Major energy shortage hits space station



A major energy shortage on the International Space Station delayed SpaceX's offer this week. SpaceX was due to launch a shipment on Wednesday, the AP reported. But an old power-switching unit malfunctioned at the space station on Monday and knocked down two off-line power channels. The six remaining power channels are operating normally, according to NASA. Nasa said on Tuesday that the station and its six astronauts are safe, but because of the solar power grid, the launch of SpaceX is finalized until at least Friday. NASA wants to replace the failed unit to restore full power before sending the SpaceX Dragon cargo capsule.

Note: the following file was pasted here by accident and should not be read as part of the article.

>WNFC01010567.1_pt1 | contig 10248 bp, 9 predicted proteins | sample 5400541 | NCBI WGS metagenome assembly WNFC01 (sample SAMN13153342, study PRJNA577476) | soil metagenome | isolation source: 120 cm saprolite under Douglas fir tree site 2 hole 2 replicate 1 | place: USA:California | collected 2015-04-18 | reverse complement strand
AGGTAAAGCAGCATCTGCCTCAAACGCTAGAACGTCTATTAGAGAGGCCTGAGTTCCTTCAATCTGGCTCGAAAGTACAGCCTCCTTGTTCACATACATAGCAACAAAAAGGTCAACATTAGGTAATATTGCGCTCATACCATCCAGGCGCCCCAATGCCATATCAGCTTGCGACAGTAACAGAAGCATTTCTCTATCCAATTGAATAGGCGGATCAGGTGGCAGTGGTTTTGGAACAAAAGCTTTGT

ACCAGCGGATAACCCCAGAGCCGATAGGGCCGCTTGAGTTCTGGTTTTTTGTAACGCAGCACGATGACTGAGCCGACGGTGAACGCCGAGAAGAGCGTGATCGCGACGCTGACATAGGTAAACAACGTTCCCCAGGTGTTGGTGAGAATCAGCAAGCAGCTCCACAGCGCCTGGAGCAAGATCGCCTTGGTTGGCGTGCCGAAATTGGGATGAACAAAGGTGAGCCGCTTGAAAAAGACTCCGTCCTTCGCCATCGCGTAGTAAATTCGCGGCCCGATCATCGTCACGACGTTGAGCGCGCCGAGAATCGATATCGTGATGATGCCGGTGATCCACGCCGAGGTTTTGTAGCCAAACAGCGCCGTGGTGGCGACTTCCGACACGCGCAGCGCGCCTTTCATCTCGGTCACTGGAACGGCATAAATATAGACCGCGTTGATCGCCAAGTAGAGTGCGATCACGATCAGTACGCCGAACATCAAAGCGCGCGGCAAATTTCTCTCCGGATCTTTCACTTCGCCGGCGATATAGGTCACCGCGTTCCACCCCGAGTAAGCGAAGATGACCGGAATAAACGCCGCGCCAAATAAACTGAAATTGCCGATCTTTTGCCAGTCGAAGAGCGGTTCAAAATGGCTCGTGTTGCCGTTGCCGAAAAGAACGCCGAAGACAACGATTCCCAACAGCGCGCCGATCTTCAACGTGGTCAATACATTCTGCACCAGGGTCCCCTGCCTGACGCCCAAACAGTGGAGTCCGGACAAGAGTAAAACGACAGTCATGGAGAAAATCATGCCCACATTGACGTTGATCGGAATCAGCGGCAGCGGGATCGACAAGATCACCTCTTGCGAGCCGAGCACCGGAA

The collapse left the robotic arm of the station outside with one running power channel instead of two. Two power sources are needed – one as a backup – when the robot arm is used to capture visiting spaceships like the Dragon. Flight controllers will use the robot's arm to replace the defective unit with a spare later this week, preventing astronauts from leaving on a space walk. Solar wings collect and generate electricity for the entire space station, and any failure in this critical system can cut off power and affect operations. But there's no rush for that delivery: Northrop Grumman released supplies two weeks ago. Meanwhile, SpaceX is still investigating the loss of its new Dragon capsule designed for astronauts last month.

(Read more stories from the International Space Station.)


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